Perhaps you’ve heard of unfortunate accidents such as drilling a well in the wrong location or building bridges that are a metre too short… Errors caused by inaccurate mapping and positioning, for example when using incorrect coordinate reference systems, can be costly and impact the safety of personnel, assets and the natural environment.
To avoid these errors, it is essential to evaluate how geoscience software handles your geospatial data. This is why the International Association of Oil & Gas Producers (IOGP) recently revised GIGS – a testing framework that provides a geoscience software standard to strive toward when loading, processing and storing geospatial data.
In future, operators may make it a requirement that the software they use has undergone a GIGS evaluation. Dive into this article to learn what the new GIGS means for the future of the geoscience software you use, like NaviSuite!
Operators increasingly need to collate data sets from different sources and vintages – and these can each come with their own coordinate reference systems, which may or may not match each other. Discrepancies can for example occur when software use different terminology or inconsistent parameters when defining coordinate reference systems. Ensuring that geoscience software successfully considers this is one of tasks of GIGS.
Bp, an energy company which frequently needs to collate a variety of data sets in their projects, was looking to address this challenge – through the revision of GIGS. bp chose to collaborate with EIVA, not only because of our position as an industry leader in developing maritime software, but because they were already familiar with the skill of EIVA’s team, since they were at the time working with us to develop a quality control toolbox in NaviSuite.
EIVA software engineers Morten Breiner and John Kelly were happy to participate in GIGS revision and to be part of the IOGP Geomatics Committee with other stakeholders from the industry.
‘It was an honour to be chosen for this project as it was an exciting chance to contribute to something really big: helping to improve data integrity in our industry,’ John Kelly explained.
Based on our own hands-on experiences with trying to run the original GIGS software evaluation protocols on NaviSuite, we were able to suggest improvements.
‘The EIVA team have been instrumental in revising GIGS Test Dataset and providing a valuable software developers perspective.’ Josh Townsend, Senior Data Manager at bp and chair of GIGS Task Force. He describes the new version as ‘simpler to use, more flexible in its application and easier to automate within software development environments’.
Not only did testing out GIGS on NaviSuite allow us to help improve GIGS, but it has helped EIVA too! We have begun to use the new version of GIGS to run ongoing internal reviews and tests of our software, for example of the geodetic engine of NaviSuite, a core software component for computing datum transformations and coordinate.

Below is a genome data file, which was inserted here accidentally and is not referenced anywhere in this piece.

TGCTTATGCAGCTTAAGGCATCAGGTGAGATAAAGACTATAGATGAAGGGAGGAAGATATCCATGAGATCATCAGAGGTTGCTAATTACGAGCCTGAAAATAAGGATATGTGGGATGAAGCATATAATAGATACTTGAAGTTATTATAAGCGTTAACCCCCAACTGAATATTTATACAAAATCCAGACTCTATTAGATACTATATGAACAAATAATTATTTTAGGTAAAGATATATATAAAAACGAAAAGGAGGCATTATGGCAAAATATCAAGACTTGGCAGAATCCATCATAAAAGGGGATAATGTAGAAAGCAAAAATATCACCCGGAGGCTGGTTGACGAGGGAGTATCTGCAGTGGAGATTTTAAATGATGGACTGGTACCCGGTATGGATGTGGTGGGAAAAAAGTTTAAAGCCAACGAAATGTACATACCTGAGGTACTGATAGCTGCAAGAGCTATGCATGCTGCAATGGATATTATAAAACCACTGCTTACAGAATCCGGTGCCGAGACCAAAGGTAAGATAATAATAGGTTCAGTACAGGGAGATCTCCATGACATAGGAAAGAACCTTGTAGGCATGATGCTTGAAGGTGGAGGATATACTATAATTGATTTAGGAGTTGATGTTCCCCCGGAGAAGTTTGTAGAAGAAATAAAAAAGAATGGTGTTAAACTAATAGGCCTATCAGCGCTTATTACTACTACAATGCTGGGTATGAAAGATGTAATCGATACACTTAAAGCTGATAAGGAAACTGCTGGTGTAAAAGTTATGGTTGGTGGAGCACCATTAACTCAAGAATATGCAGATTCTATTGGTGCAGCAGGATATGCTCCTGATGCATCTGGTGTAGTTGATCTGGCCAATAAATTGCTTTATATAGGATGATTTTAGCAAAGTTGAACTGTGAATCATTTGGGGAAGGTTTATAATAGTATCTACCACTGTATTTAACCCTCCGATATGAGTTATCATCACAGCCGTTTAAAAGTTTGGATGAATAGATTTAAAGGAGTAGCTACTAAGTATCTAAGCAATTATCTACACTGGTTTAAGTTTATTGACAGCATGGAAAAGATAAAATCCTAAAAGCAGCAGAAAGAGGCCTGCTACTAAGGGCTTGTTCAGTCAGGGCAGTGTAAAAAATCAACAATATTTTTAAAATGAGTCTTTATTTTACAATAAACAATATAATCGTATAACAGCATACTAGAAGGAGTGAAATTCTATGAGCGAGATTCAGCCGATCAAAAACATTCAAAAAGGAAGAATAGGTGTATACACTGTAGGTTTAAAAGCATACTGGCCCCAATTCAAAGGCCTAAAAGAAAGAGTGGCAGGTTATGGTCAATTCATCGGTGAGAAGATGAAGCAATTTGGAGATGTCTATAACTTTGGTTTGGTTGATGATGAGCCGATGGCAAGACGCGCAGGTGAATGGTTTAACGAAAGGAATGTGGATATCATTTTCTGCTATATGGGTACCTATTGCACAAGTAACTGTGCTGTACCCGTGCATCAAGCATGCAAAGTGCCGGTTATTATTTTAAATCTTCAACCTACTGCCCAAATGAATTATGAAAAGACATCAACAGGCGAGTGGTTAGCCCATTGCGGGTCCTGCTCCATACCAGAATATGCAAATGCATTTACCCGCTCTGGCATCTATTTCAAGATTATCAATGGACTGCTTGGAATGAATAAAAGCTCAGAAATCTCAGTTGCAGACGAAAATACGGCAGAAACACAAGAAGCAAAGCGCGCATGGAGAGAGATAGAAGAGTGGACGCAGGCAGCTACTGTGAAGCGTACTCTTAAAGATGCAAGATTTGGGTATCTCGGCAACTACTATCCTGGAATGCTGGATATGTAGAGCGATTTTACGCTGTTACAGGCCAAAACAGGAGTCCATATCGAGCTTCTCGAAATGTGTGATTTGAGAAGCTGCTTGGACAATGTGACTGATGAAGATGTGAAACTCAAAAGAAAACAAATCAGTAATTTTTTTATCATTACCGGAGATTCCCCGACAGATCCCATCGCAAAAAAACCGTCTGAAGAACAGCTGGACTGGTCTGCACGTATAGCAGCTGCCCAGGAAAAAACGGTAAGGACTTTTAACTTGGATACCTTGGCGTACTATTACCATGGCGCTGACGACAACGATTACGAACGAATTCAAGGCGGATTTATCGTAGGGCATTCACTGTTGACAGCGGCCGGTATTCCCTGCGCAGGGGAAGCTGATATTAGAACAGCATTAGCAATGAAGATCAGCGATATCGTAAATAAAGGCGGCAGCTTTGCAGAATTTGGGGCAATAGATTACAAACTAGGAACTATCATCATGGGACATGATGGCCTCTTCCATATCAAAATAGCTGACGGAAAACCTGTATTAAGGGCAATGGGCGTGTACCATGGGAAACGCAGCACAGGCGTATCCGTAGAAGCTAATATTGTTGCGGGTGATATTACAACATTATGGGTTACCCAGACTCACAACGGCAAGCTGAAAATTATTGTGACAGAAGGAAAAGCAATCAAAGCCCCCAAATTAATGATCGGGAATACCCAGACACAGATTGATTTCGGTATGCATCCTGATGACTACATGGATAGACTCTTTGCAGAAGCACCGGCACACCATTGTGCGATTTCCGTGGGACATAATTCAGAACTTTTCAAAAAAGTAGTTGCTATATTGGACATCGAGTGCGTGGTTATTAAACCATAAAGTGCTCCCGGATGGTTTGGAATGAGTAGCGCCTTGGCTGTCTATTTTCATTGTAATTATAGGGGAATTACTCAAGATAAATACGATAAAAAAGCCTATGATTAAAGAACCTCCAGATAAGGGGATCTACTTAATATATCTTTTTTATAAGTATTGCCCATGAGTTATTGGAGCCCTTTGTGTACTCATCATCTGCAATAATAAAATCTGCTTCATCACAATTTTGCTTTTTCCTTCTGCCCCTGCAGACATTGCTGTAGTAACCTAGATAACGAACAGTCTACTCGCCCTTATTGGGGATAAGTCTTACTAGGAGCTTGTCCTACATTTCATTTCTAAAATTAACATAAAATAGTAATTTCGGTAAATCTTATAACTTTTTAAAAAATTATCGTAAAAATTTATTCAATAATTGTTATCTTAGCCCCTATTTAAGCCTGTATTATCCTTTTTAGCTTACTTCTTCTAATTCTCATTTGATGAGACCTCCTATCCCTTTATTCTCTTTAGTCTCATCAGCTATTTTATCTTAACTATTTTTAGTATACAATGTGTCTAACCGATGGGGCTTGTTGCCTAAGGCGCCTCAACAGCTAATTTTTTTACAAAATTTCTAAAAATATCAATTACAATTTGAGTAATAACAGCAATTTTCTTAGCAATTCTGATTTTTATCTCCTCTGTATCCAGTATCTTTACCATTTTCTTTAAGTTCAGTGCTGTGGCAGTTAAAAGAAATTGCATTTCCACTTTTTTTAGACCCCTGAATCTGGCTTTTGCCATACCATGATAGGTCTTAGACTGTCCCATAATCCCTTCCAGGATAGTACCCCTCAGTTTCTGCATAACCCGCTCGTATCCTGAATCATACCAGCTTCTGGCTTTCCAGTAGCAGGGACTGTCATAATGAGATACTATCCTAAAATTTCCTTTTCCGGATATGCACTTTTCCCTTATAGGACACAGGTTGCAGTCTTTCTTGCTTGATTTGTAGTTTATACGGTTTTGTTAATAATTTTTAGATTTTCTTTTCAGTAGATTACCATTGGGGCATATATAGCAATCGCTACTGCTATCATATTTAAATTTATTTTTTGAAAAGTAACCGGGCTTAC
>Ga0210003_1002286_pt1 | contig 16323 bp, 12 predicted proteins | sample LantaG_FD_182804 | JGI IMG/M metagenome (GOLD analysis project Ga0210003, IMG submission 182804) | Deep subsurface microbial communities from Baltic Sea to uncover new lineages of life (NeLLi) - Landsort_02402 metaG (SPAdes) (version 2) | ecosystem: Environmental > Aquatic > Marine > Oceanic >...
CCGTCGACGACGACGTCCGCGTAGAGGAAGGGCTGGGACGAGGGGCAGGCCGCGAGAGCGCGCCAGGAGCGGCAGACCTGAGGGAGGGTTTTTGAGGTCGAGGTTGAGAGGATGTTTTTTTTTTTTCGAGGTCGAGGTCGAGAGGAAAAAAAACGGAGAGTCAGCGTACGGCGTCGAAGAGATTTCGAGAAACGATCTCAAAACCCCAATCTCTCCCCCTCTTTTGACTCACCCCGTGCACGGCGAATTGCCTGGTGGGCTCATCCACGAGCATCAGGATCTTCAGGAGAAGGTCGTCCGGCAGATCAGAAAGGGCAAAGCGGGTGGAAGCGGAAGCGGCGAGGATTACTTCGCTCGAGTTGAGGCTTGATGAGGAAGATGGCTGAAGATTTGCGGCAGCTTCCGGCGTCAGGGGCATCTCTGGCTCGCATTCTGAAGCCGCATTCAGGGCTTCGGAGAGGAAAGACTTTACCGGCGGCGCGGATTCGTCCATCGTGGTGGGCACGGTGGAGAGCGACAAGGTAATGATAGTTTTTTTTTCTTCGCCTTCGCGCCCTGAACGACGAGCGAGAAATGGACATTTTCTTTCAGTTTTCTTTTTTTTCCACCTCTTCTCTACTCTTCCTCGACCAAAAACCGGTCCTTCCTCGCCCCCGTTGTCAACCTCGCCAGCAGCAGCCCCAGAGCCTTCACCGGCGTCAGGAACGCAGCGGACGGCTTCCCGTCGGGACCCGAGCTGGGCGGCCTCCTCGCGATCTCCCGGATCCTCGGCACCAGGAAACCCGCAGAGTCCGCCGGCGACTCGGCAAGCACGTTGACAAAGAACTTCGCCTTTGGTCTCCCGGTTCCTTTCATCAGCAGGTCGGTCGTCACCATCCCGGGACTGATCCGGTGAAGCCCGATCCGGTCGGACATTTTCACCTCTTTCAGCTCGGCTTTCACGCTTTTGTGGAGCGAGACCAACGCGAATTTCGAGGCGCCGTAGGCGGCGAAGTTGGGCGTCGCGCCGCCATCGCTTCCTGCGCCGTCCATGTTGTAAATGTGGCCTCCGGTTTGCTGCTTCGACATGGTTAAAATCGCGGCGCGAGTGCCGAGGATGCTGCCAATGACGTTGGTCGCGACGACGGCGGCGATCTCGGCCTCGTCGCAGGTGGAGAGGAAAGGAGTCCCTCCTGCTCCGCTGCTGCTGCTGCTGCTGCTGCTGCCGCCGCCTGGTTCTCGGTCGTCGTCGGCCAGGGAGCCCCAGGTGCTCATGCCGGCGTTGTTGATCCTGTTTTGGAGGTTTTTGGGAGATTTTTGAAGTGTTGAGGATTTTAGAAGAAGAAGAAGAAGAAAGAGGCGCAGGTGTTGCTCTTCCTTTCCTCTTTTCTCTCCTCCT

‘The process of testing GIGS evaluation protocols helped us identify areas where our software could be improved’ explained John Kelly. Our internal reviews using GIGS are already having an impact on recent software updates and our plans for developments in the future.
One example of an area which GIGS evaluation protocol checks is a software’s ability to maintain data integrity when transferring coordinates into different systems. This evaluation protocol is even being used by our software engineers as a unit test – to test components of the software.
‘When customers request that we build in support for something they need, such as a new coordinate reference system, we are happy to try to add it – however, making a change to our engine comes with a risk of potentially impact existing capabilities,’ explained John Kelly.
This is where this evaluation protocol from GIGS comes in handy! With it, we can quickly check whether a change to NaviSuite has impacted any of the other coordinate reference systems’ data integrity or computational processes, simply by running the evaluation and looking for a failed mark on a calculation. Then, EIVA’s software engineers can find that specific calculation and fix it.
In the future, operators may make it a requirement that any geodetic software they use has undergone a GIGS evaluation. In fact, many users in the energy industry have already made that their intention, as well as requiring that data is delivered in the latest standard exchange P-format.
P-formats are another standard which has been set by the IOGP. These formats are defined to ensure the most comprehensive data set possible and that it is easy to exchange data between contractors, operators and regulatory bodies.
We are continually improving NaviSuite, for example by adding support for standard data exchange formats. Most recently, we implemented support for the latest pipeline position (P5/95) and seismic bin grid data (P6/11) formats.
GIGS and P-formats are useful tools to help survey operators and software developers alike with avoiding the mistakes that often trip them up. Stay tuned and follow the EIVA cruise for more news on our how we update our software to fit the best industry standards and more.